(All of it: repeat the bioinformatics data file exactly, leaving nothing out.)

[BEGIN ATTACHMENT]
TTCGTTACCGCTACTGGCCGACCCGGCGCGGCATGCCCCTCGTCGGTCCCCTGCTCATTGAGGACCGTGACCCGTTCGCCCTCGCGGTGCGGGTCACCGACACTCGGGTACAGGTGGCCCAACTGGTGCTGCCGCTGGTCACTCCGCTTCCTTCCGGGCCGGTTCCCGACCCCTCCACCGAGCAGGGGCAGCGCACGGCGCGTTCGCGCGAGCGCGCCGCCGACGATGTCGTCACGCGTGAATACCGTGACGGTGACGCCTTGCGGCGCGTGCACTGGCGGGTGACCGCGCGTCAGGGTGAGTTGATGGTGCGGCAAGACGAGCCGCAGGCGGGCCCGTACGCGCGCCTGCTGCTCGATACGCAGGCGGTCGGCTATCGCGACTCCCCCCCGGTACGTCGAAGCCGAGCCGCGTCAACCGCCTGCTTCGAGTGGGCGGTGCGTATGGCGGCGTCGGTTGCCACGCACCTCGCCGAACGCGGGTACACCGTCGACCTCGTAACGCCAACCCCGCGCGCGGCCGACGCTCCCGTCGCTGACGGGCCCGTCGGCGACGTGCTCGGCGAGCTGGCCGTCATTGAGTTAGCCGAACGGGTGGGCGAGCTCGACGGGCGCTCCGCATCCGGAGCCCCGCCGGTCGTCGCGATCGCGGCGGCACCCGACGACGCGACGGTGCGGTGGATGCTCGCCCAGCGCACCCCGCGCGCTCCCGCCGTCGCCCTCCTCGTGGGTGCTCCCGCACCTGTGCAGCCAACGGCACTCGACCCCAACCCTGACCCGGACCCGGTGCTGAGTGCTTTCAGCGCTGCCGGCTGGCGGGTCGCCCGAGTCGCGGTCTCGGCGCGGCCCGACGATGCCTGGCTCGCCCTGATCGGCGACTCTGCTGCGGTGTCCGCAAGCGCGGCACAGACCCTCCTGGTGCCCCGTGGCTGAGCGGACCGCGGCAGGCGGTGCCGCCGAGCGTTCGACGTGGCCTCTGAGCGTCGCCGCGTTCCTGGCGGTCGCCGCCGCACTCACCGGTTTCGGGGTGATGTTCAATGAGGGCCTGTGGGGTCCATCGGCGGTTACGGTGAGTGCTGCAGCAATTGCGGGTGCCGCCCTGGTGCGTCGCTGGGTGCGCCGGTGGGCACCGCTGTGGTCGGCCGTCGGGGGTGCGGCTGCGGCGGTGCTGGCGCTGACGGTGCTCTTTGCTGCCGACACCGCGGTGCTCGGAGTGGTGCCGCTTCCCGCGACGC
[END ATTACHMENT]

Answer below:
TTCGTTACCGCTACTGGCCGACCCGGCGCGGCATGCCCCTCGTCGGTCCCCTGCTCATTGAGGACCGTGACCCGTTCGCCCTCGCGGTGCGGGTCACCGACACTCGGGTACAGGTGGCCCAACTGGTGCTGCCGCTGGTCACTCCGCTTCCTTCCGGGCCGGTTCCCGACCCCTCCACCGAGCAGGGGCAGCGCACGGCGCGTTCGCGCGAGCGCGCCGCCGACGATGTCGTCACGCGTGAATACCGTGACGGTGACGCCTTGCGGCGCGTGCACTGGCGGGTGACCGCGCGTCAGGGTGAGTTGATGGTGCGGCAAGACGAGCCGCAGGCGGGCCCGTACGCGCGCCTGCTGCTCGATACGCAGGCGGTCGGCTATCGCGACTCCCCCCCGGTACGTCGAAGCCGAGCCGCGTCAACCGCCTGCTTCGAGTGGGCGGTGCGTATGGCGGCGTCGGTTGCCACGCACCTCGCCGAACGCGGGTACACCGTCGACCTCGTAACGCCAACCCCGCGCGCGGCCGACGCTCCCGTCGCTGACGGGCCCGTCGGCGACGTGCTCGGCGAGCTGGCCGTCATTGAGTTAGCCGAACGGGTGGGCGAGCTCGACGGGCGCTCCGCATCCGGAGCCCCGCCGGTCGTCGCGATCGCGGCGGCACCCGACGACGCGACGGTGCGGTGGATGCTCGCCCAGCGCACCCCGCGCGCTCCCGCCGTCGCCCTCCTCGTGGGTGCTCCCGCACCTGTGCAGCCAACGGCACTCGACCCCAACCCTGACCCGGACCCGGTGCTGAGTGCTTTCAGCGCTGCCGGCTGGCGGGTCGCCCGAGTCGCGGTCTCGGCGCGGCCCGACGATGCCTGGCTCGCCCTGATCGGCGACTCTGCTGCGGTGTCCGCAAGCGCGGCACAGACCCTCCTGGTGCCCCGTGGCTGAGCGGACCGCGGCAGGCGGTGCCGCCGAGCGTTCGACGTGGCCTCTGAGCGTCGCCGCGTTCCTGGCGGTCGCCGCCGCACTCACCGGTTTCGGGGTGATGTTCAATGAGGGCCTGTGGGGTCCATCGGCGGTTACGGTGAGTGCTGCAGCAATTGCGGGTGCCGCCCTGGTGCGTCGCTGGGTGCGCCGGTGGGCACCGCTGTGGTCGGCCGTCGGGGGTGCGGCTGCGGCGGTGCTGGCGCTGACGGTGCTCTTTGCTGCCGACACCGCGGTGCTCGGAGTGGTGCCGCTTCCCGCGACGC